She was used to having to pick her battles, even if that wasn’t something that came easily to her. She described herself as a “natural fighter”. She told me the story of how an employer in Hong Kong had attempted to sexually assault her. Begonia managed to escape to her room and barricaded herself in while she packed her belongings and wrote her resignation letter. Then she crept outside to hide all the kitchen knives bar one. “He’s big, and I’m so tiny. I give the resignation letter and my knife is like this,” she said, holding up an imaginary weapon. “I said, ‘Sir, I’m resigning with effect today because you’re a sex maniac.’”

Begonia first arrived in the UK in 2004, and five years later, having escaped from an abusive employer, she helped found J4DW. Her children now live with her in the UK and she has acquired British citizenship. She has been the group’s co-ordinator since 2012, and some of its members call her “auntie” as a mark of respect. She spends much of her time offering practical help for other workers, arranging donations of clothes for women in need, liaising with the police and angry ex-employers and, sometimes, hammering on strangers’ doors to extract servants trapped inside. She has also represented the group in parliament and at party conferences, and often speaks at forums for international workers. Begonia wants domestic workers to appreciate the bigger picture and to join her in seeking greater social and political recognition for those who are in their situation.

“We look after families, the building blocks of society,” she said, but people “don’t value domestic work as work and they don’t really respect domestic workers as workers”. She urges J4DW members to view their struggle as part of a broader fight against low pay and poverty in the UK. At one meeting she encouraged the women to see the recent Ken Loach film I, Daniel Blake to help them understand the problems faced by “vulnerable British workers”. “We are affected if British workers are affected,” she told the group.

As Begonia described her mission to me she grew more animated, her tiredness ­temporarily displaced by anger and frustration. Abused domestic workers have so few avenues for legal redress that J4DW can rarely offer much more than emergency ­assistance, moral support and help with finding new work.

She wants to give members of J4DW the confidence to join demonstrations and speak out in public, and many of them do – if they can. Yet domestic workers who have overstayed their visa, or who are stuck in exploitative jobs, cannot campaign for their own rights.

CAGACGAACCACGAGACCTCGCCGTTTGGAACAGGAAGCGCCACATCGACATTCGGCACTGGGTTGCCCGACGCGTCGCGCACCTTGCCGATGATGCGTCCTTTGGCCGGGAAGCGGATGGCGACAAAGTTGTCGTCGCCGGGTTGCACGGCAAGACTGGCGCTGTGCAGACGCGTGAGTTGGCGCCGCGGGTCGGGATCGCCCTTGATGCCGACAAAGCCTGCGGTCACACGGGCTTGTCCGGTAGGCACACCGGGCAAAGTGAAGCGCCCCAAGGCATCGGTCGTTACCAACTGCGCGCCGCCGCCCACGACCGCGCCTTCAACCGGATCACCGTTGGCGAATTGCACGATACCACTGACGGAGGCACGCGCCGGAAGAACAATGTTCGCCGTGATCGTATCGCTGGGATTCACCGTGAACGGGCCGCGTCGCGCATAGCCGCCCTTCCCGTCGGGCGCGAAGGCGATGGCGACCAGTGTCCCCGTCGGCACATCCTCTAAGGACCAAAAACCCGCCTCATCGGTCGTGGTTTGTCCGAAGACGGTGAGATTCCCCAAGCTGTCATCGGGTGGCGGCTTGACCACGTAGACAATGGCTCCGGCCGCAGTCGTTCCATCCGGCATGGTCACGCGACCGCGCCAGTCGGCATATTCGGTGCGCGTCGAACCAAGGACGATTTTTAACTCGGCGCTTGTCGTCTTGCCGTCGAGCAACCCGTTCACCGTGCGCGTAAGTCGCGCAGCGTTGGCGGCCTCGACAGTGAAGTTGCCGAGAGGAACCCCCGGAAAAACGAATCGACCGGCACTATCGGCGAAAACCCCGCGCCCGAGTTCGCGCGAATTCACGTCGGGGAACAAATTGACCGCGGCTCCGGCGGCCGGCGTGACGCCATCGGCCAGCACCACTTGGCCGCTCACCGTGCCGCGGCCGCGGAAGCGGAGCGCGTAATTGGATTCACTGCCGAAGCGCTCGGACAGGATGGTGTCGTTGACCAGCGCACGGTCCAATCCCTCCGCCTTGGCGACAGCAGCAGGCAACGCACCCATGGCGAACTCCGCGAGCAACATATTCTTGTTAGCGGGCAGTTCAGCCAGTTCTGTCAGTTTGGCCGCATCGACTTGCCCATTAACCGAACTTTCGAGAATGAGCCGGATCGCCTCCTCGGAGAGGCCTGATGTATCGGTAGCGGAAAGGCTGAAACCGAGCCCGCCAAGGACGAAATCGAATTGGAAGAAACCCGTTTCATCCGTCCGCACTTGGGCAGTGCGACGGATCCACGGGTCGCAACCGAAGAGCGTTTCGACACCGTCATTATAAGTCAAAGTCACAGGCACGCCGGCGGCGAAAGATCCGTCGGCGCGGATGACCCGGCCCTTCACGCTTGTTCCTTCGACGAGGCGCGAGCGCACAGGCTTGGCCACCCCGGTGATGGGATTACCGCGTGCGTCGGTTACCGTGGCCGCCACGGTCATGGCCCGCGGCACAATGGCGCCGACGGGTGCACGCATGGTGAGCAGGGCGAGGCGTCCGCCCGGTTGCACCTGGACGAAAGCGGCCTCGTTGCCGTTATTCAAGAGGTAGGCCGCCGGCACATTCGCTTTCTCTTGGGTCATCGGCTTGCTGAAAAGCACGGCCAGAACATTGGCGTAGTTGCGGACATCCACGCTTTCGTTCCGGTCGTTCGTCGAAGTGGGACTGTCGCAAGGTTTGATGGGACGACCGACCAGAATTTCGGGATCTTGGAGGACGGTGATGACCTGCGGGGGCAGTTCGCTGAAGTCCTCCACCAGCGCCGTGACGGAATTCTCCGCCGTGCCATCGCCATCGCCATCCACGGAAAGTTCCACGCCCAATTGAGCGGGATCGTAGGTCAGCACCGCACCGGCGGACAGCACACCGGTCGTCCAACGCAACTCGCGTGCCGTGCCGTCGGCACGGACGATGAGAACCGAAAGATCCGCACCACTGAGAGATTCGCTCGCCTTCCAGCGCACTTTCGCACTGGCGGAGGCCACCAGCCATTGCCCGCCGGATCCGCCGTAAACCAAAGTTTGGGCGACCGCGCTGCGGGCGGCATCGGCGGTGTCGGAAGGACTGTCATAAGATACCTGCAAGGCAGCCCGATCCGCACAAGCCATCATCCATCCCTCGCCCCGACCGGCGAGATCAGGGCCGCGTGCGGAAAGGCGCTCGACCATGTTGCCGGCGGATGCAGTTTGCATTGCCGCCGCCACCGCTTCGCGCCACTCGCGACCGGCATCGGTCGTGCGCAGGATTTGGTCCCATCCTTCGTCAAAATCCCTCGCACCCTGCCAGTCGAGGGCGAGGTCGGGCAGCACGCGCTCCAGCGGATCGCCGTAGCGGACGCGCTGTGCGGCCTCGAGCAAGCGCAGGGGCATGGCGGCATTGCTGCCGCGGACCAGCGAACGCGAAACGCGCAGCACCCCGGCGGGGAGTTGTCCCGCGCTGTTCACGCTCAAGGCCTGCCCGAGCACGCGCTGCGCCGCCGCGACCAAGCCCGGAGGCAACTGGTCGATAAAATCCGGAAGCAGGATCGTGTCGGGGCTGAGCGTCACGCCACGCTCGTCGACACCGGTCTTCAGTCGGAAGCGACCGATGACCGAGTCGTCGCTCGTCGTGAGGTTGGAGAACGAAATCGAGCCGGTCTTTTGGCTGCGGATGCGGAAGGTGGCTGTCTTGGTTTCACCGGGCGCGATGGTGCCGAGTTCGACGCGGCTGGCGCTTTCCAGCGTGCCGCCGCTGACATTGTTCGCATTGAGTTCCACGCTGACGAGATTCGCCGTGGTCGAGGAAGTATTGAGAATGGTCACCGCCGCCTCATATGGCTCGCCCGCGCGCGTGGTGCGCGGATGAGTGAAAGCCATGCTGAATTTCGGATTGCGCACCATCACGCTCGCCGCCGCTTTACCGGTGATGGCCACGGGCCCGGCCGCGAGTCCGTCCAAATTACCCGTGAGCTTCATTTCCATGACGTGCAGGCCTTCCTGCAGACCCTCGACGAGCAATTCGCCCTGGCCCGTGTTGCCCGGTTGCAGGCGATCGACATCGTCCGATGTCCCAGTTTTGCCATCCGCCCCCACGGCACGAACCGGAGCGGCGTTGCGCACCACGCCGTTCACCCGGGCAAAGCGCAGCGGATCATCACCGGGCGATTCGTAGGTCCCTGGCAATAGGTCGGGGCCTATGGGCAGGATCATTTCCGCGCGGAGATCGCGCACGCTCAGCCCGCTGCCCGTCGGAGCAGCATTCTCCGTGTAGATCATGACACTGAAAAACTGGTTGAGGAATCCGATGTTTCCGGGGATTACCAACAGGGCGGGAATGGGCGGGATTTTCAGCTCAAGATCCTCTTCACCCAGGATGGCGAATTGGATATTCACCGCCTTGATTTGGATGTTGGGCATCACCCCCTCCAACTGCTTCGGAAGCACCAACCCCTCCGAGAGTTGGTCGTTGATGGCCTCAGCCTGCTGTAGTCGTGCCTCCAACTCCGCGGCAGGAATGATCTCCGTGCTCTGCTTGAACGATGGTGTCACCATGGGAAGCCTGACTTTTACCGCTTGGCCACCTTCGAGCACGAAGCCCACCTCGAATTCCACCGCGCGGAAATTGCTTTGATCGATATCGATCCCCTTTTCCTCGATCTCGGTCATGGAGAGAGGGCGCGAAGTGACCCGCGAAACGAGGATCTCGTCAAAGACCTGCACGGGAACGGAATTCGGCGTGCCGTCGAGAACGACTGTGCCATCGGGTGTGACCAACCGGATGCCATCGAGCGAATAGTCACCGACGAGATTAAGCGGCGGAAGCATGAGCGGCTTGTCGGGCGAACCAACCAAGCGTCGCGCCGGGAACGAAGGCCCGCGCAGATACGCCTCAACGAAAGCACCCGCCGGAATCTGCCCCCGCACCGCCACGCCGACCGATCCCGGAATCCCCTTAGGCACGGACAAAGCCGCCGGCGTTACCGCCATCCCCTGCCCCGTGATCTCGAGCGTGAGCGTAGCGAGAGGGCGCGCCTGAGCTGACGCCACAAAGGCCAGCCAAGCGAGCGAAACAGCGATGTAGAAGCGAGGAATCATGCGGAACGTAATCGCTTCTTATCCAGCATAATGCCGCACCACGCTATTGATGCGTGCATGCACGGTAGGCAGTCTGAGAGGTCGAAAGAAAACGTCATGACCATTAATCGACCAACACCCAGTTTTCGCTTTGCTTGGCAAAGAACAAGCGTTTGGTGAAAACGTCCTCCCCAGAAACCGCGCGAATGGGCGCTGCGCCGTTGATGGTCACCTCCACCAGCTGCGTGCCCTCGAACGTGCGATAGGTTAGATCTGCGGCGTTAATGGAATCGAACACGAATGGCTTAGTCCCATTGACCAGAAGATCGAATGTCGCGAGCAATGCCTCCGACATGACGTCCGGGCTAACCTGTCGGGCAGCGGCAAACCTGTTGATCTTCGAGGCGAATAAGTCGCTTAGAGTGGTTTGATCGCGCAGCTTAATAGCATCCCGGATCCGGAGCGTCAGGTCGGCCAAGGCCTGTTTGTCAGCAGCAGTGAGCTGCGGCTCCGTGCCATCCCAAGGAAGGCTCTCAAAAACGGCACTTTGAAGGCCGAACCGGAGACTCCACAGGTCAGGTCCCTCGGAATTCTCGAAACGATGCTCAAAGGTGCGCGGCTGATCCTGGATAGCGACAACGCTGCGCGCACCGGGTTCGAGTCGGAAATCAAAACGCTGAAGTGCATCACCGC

Begonia says that when she speaks in public she often reminds her audience of this, telling them: “I am a perfect example of how slavery could end. It has to end; it will end. But domestic workers need these rights. That’s what I had.”

***

The day after her friend’s boarding house was raided and she was deported, Amara visited Kalayaan. The charity determined that her trafficking case was sufficiently strong to refer her to the National Referral Mechanism. She is now waiting for a “conclusive grounds decision”, which would determine whether she can be formally recognised as a victim of trafficking and might thereby be eligible for a two-year visa. If her trafficking claim is rejected, she will have to leave the UK.

Amara does not know how long she will have to wait: according to Kate Roberts of the Human Trafficking Foundation, those referred to the NRM can be left waiting for anything between 45 days and several years for a decision. Nor does Amara know how good her chance of success is. The government does not publish data on the number of overseas domestic workers who are referred to the NRM and are formally recognised as victims of trafficking.

Amara has little grounds for hope that her former employers will ever be brought to justice. As diplomats, they are immune from criminal jurisdiction. In February 2015 a Filipina national identified in court documents as Ms C Reyes, who had been trafficked to the UK by Saudi diplomats, took her former employers to a tribunal, claiming racial discrimination, harassment and payment of less than the minimum wage. She lost the case. The Court of Appeal judgment acknowledged that “this may seem unfair to Ms Reyes”, but, it argued, “sometimes the apparent unfairness to an individual is outweighed by the harm that would be caused by a failure to give effect to diplomatic immunity in circumstances such as those that have arisen in this case”. (The case is under appeal at the Supreme Court, and will be heard in May.)

While she is under the NRM, Amara cannot be deported, which she considers a small relief. To distract herself from the agonising wait, she is spending as much time as possible at J4DW. She often participates in the singing and dancing sessions, and takes English and IT classes – anything to keep busy. When she speaks to her family on FaceTime every evening, her ten-year-old daughter becomes tearful and asks when she is going to come home. Amara warns her that it could be a little while yet.

“I’m praying the Home Office will give a positive conclusion so I can apply for a two-year visa,” she said. “I don’t want to stay here for ten years. What I want is to be here for two years, just so I can save. So at least I can have something when I get back to my house.”

Sophie McBain is an NS contributing writer

Sophie McBain is a freelance writer based in Cairo. She was previously an assistant editor at the New Statesman.

This article first appeared in the 09 February 2016 issue of the New Statesman, The May Doctrine